You’ve seen the aisles of enticing desserts aimed for people with diabetes in the grocery store – puddings, chocolate bars, cookies. Can you really indulge in these products guilt free?
These sweets tend to be sweetened with artificial sweeteners, like Splenda, Stevia, and aspartame. Artificial sweeteners have been linked with obesity, appetite stimulation, and glucose intolerance as well, though not nearly to the same extend as regular sugar. They can also cause bloating, diarrhea, and abdominal pain, especially when consumed in excess.
Remember that sugar-free doesn’t necessarily mean carbohydrate-free – it often simply means that the product contains no added sugar. In other words, carbohydrates come in more forms than refined white sugar. A sugar-free vanilla pudding (Jello single-serve cup) still has 10 grams of carbs, stemming from the dairy contents. While better than the 25 grams in a regular pudding, it may still impact your blood sugar and certainly is not a license to eat without inhibition. One Voortman’s sugar-free chocolate chip cookie contains 14 grams of carbohydrates (coming from flour), but no added sugars. This distinction is especially important for people who need to count and dose insulin for carbohydrates precisely.
Calorie and saturated fat content often do not differ significantly between sugar-free chocolate and regular desserts. For example, a chocolate bar still has fat and calories from milk and cocoa butter. So keep in mind that, carbs aside, there are usually healthier choices than highly processed sugar-free snacks – fresh fruits, a scoop of cottage cheese, carrot sticks and hummus, etc.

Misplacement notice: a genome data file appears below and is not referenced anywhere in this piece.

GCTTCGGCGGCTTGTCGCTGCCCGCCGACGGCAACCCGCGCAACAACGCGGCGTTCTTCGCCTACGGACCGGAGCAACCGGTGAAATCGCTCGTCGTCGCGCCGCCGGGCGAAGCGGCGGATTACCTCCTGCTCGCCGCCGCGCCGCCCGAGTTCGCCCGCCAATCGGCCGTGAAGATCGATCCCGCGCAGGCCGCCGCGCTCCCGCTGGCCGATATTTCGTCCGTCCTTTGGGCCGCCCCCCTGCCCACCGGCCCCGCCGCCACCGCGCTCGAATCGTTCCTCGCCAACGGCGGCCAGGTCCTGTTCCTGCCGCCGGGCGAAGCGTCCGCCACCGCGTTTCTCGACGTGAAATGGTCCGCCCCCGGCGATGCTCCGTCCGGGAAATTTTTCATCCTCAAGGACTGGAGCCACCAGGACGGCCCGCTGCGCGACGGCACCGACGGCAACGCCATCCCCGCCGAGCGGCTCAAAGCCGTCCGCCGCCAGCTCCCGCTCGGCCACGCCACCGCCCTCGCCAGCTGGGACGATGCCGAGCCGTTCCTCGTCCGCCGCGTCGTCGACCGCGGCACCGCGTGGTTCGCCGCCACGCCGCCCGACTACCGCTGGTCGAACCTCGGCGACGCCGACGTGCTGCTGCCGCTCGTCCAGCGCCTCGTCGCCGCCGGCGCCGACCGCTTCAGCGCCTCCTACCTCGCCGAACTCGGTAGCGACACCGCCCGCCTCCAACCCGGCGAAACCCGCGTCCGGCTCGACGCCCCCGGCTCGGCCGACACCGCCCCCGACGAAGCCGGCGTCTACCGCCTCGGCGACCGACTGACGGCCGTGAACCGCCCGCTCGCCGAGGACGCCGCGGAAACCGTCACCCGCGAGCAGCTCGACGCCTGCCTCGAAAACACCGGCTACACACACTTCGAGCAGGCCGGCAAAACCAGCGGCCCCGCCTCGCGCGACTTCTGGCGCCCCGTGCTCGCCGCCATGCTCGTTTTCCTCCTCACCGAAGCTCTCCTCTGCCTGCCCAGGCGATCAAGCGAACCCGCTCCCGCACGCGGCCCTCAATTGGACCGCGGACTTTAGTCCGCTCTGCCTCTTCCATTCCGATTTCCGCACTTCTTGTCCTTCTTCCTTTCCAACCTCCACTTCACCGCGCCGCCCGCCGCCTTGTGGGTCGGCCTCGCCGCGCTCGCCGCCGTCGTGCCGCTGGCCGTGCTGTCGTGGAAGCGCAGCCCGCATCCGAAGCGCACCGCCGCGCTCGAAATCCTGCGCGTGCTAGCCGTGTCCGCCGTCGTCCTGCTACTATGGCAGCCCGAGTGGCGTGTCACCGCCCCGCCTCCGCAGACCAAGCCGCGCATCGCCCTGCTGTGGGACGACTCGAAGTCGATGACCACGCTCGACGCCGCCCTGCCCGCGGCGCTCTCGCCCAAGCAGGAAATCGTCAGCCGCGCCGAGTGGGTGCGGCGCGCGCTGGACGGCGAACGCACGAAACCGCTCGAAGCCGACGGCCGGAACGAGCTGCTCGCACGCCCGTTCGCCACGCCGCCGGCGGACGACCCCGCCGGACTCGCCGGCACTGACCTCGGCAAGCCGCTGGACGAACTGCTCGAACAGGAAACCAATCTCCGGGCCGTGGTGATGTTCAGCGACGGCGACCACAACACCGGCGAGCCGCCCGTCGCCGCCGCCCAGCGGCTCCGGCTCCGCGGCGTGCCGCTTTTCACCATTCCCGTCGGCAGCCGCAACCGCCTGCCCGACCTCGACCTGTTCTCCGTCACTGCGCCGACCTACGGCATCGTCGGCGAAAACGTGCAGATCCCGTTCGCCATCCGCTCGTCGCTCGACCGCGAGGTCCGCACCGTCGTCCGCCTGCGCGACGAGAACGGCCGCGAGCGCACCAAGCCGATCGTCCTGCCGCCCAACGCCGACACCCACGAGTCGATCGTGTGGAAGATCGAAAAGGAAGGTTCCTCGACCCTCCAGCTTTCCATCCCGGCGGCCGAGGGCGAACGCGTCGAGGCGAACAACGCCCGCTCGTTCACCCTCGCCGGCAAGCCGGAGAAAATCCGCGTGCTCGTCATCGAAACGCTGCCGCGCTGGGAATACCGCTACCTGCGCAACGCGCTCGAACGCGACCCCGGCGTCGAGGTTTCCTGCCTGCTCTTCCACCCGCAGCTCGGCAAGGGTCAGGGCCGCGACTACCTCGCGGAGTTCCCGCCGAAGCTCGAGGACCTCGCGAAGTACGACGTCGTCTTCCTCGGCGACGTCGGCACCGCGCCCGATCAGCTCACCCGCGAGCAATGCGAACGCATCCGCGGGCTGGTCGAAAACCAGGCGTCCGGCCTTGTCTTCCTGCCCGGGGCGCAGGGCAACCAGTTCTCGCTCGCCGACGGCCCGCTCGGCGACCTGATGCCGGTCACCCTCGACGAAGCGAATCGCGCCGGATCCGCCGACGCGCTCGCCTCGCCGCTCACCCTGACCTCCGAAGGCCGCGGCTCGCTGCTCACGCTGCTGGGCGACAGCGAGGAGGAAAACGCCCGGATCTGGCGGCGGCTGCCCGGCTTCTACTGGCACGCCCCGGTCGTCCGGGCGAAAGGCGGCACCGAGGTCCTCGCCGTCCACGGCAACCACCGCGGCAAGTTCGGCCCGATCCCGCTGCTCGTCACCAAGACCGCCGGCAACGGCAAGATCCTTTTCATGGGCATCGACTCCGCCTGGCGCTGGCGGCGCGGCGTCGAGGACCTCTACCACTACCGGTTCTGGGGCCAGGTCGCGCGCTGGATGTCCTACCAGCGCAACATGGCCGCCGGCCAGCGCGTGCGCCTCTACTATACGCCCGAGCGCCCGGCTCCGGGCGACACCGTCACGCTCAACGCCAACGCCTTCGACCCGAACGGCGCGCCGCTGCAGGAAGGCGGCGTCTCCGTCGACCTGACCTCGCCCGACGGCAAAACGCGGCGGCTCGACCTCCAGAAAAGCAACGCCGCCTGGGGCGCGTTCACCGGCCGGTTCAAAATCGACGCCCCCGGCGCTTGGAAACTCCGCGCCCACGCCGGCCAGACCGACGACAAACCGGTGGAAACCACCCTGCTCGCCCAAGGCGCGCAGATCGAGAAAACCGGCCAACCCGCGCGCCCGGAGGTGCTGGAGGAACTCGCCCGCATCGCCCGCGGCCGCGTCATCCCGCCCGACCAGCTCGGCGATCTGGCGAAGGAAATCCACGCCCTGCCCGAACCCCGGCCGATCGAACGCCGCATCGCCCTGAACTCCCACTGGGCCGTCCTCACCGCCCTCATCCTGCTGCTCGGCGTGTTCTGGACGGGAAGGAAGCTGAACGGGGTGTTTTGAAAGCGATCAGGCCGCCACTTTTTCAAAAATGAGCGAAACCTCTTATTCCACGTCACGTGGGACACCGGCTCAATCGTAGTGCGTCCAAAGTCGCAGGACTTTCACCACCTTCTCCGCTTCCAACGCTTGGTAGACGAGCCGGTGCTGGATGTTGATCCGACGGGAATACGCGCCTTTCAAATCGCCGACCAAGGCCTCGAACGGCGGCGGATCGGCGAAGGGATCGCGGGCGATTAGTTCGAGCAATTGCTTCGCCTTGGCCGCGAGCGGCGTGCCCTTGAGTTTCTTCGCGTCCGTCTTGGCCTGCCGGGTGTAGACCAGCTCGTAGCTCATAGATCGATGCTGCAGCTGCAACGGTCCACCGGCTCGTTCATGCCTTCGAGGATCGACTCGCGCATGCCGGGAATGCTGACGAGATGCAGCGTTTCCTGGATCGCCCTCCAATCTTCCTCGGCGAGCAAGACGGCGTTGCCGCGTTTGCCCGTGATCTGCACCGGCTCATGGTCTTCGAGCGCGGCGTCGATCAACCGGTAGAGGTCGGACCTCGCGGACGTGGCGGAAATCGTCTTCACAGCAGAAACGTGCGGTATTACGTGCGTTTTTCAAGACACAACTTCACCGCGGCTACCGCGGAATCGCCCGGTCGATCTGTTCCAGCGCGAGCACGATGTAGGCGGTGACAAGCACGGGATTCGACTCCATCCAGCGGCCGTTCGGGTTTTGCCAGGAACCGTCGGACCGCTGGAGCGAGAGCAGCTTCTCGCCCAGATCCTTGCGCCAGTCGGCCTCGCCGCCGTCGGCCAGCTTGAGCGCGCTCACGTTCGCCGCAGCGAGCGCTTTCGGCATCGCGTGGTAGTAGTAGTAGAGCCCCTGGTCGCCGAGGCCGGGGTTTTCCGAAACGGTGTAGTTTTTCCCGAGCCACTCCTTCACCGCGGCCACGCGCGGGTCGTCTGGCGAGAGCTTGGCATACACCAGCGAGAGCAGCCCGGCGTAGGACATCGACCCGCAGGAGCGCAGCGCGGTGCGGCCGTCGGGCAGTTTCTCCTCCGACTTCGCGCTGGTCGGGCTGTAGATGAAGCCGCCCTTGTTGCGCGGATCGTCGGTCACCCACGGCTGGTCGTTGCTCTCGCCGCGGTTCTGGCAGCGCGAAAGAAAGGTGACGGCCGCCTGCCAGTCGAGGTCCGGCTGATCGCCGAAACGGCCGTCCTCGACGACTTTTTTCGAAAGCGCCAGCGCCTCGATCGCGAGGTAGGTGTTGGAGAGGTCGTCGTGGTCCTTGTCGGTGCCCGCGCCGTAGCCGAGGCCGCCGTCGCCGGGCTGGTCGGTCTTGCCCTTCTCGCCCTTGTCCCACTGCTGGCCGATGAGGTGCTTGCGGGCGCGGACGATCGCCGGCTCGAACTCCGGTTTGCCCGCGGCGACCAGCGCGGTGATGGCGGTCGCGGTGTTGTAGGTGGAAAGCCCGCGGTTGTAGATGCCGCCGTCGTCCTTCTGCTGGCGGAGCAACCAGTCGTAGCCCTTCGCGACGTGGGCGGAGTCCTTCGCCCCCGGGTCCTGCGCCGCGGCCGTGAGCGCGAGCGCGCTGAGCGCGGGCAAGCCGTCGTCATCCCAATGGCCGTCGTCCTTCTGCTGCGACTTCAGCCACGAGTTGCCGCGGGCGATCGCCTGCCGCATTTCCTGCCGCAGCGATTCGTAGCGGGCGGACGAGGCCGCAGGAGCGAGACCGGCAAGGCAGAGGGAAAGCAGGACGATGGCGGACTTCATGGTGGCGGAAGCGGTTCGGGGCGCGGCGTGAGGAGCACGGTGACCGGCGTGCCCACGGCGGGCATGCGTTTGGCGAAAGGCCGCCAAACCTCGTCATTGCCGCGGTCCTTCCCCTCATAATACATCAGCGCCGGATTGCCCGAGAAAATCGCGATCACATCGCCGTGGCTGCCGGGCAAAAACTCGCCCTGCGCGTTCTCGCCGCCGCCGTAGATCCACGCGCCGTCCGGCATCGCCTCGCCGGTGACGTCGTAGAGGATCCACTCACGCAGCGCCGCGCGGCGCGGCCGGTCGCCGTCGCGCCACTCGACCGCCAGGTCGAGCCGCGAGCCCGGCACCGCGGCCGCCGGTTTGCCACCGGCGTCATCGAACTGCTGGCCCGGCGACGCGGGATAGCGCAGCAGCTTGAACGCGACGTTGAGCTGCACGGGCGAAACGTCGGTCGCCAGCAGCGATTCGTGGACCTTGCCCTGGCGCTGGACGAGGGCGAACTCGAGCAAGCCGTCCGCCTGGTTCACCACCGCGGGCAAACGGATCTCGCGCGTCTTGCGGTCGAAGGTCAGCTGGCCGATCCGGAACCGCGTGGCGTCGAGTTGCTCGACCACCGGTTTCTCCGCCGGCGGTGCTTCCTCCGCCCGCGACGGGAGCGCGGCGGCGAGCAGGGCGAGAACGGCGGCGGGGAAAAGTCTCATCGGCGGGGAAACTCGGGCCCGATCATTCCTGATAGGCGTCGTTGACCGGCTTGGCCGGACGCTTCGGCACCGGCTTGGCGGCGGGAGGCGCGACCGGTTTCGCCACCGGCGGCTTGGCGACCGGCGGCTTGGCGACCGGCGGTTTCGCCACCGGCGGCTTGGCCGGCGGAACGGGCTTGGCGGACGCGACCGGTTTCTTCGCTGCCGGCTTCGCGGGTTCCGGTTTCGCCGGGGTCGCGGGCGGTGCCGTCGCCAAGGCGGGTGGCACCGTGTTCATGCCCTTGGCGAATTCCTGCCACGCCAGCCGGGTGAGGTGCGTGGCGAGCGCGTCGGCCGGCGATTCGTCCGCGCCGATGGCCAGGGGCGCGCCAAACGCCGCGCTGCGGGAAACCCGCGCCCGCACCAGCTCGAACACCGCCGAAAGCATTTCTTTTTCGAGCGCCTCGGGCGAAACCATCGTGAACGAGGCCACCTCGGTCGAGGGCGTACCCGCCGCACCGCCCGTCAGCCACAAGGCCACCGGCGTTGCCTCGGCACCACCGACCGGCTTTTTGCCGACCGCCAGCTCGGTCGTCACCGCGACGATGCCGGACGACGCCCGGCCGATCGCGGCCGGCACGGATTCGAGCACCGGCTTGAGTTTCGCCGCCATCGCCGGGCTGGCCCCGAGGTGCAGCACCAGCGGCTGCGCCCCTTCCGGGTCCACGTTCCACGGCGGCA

Some people may find moderation with regular desserts to be a more satisfying and equally healthy choice. For instance, 2 pieces of Hershey’s Dark Chocolate Nuggets with almonds have 10 grams of carbs, whereas 3 pieces of Hershey’s sugar-free Special Dark chocolates have 13 grams of carbs. If you can stop yourself at one or two pieces, then the former may be a preferable option.
In short, don’t just rely on advertising (the people who design food packaging are savvy!) – look at the nutritional labels and make the decision for yourself about whether a food item is a healthy choice or not.
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In many cuisines, white rice is a staple of the dinner table – but one cup of cooked white rice has almost 50 grams of carbohydrates! This can put someone with diabetes in a tough position when it comes to reconciling sitting down to a family meal with their health needs. Here are some healthy alternatives to white rice that won’t force you to compromise on flavor.
First some terminology:
A carbohydrate (carb for short) is a molecule that is broken down to sugar for use as energy in the body.
Net carbs represent the total carbs in a food item minus fiber (which is not digested and therefore does not impact blood glucose). Net carbs are comprised of simple and complex carbs. Simple carbs are quick to digest whereas complex carbs (which are made of longer chains of molecules) take longer to digest. Complex carbs do not spike blood sugar as dramatically or rapidly and provide energy for a longer duration. Therefore, complex carbs are considered a superior option for diabetics.
Low carb substitutes:
Vegetable rice – You can make this yourself in seconds using a food processor or buy it ready-made. Any vegetable can be riced if you get creative – sweet potatoes, cabbage, cauliflower, broccoli, etc. 1 cup of cauliflower rice = 4 grams of total carbs, 2 grams of net carbs.